Why We Should Condense Bowl Season into One Glorious Week
The college football bowl season has often been the subject of mockery and ridicule since expanding to 35 games that now stretch out over three weeks.
While more football is never a bad thing for the hardcore gridiron fan, the meaning of bowl season becomes diminished when you have so many games that mean very little to everyone outside of one or two fanbases.
What makes college football special is the excitement each Saturday during the regular season, where a number of channels feature games and controlling the remote becomes a test of endurance after 12-plus hours of football.
Without all these games to get excited about, does anybody really look forward to parking it on the couch and watching Ball State and UCF duke it out in the Beef 'O' Brady's Bowl?
Here's a thought: What if we condensed all of bowl season into one glorious week of non-stop football?
Take a look at five reasons as to why this could revolutionize the college football postseason.
1. It Would Work with the Upcoming Playoff System
With everybody looking forward to the college football playoff beginning in two years, the first logistical item of business would be finding a way to fit the new system into a single week of games.
But the solution doesn't take a degree to figure out. Kick off the week by playing the semifinals and end the week with the title game between the two winners.
This accomplishes two things. First, it would be a thrilling way to kick off the week. The past two regular seasons began with LSU playing Oregon and Alabama facing Michigan. While both were less than competitive, they still provided the perfect start to the season.
Second, it would allow those teams time to heal up for the second game. Football is a violent sport and on rare occasions a team will play Saturday and the following Thursday as well. But with the magnitude of a championship game, let's give the two semifinal winners a full week to rest up and prepare for their opponent.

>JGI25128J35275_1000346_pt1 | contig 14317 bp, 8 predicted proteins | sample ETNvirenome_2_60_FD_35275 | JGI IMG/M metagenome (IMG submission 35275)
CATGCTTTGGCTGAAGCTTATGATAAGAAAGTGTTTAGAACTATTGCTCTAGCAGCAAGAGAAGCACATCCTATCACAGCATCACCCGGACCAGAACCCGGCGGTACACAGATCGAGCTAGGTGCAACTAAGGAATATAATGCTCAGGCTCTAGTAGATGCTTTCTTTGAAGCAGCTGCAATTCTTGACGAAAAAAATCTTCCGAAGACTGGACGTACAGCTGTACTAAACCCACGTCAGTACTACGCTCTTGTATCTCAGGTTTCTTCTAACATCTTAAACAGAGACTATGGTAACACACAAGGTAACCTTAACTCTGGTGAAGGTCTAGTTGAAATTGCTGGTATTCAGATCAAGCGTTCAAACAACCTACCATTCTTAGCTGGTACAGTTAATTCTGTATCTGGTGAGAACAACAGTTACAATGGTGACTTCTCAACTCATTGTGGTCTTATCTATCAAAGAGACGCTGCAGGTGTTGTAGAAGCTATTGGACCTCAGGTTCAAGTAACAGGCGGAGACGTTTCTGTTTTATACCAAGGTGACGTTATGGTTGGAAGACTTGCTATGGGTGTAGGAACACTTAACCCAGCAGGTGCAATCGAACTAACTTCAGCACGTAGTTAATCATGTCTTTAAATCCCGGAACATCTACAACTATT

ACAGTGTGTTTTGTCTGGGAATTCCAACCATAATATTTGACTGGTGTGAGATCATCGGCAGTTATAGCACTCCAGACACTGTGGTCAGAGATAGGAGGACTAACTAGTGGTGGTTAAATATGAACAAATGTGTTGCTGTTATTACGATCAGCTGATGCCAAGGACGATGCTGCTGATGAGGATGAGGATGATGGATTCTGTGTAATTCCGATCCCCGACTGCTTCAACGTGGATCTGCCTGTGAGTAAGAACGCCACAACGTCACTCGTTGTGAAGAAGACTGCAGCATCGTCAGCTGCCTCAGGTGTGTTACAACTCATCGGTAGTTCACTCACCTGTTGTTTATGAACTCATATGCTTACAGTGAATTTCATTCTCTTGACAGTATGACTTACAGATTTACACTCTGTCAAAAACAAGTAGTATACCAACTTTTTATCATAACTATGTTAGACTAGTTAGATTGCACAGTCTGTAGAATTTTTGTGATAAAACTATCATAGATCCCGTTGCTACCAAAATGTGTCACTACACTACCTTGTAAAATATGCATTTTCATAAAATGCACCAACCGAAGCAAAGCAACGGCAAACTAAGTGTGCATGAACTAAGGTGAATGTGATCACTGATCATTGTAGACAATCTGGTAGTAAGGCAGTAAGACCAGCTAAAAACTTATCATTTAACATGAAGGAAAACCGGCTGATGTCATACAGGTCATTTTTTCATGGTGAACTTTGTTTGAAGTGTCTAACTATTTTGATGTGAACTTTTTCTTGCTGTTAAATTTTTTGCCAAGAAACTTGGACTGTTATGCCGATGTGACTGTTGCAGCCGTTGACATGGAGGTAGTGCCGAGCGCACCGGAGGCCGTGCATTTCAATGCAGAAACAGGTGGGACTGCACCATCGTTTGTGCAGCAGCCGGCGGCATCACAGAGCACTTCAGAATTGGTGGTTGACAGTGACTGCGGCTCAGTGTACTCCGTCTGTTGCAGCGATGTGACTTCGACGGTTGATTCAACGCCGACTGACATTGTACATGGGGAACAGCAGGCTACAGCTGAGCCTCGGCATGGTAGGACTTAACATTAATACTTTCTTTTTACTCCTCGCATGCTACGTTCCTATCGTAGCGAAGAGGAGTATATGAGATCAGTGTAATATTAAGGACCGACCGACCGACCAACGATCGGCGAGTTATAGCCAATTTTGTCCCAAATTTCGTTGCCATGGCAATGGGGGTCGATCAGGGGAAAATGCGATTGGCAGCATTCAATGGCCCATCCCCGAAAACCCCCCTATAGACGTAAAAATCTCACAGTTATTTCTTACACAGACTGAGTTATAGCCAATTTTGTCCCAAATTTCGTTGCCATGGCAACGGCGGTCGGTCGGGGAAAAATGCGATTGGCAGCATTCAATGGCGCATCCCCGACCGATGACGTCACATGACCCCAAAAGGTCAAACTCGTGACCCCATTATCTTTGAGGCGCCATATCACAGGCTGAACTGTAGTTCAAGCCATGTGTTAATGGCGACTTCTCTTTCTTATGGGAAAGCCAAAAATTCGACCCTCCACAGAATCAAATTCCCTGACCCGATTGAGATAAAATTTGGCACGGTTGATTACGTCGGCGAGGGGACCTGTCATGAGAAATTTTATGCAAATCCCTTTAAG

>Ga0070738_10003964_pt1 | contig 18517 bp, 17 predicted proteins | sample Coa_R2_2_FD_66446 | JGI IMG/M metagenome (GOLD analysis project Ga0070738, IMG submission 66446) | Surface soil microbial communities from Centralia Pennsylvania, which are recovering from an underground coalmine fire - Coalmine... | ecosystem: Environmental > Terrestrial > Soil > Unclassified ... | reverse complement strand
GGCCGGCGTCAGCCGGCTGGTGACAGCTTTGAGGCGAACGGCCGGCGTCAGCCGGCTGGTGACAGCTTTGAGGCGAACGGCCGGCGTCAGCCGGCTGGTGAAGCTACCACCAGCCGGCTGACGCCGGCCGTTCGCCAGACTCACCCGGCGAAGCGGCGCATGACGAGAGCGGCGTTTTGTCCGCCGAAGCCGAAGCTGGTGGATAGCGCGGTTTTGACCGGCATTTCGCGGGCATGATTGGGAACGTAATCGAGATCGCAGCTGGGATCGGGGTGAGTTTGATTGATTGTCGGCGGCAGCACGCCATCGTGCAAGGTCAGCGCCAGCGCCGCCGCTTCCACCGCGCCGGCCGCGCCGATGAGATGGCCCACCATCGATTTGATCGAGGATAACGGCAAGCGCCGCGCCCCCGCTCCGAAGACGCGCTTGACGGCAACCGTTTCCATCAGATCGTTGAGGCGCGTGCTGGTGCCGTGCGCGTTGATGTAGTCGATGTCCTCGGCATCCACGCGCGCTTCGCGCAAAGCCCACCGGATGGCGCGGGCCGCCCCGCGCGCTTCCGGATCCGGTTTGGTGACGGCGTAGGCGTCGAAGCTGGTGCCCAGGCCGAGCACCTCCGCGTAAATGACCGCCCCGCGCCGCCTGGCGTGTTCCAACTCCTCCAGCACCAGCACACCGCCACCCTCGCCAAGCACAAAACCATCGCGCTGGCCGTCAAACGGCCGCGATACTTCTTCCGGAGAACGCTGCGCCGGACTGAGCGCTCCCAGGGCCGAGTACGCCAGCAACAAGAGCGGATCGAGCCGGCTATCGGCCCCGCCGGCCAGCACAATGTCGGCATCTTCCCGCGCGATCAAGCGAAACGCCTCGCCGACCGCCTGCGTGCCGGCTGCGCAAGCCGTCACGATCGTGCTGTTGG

Making the highly-anticipated playoff a bookend to the week of bowl games would ensure thrills from start to finish.
2. It Would Build Momentum Leading Up to Title Game
Think of the proposed one-week bowl season like a story arc.
You have your opening semifinal games which set the stage for the rest of the action. As the week goes on, the action gets better and better as the quality of teams playing increases.
It also gives everyone a chance to look forward to the title game and discuss what might happen during the climax of the week.
The best action is right at the end of the week when the other BCS games are played.
Finally, we hit the height of the drama with the championship game.
Bowl season is already set up in this fashion, but you don't necessarily feel the drama building with games being spread out over three weeks.
This new format would hold fans' attention throughout the entire week, as opposed to only truly settling into the action after New Year's eve.
By packing games into one week with the best teams playing toward the end of the week, bowl season would become a whirlwind of football getting better each day until the very end.
3. It Puts More Focus on Less-Hyped Games
With the way the system is currently set up, many early games are the only ones on at that time. That may sound like a spotlight would shine on that particular bowl game, but the opposite occurs.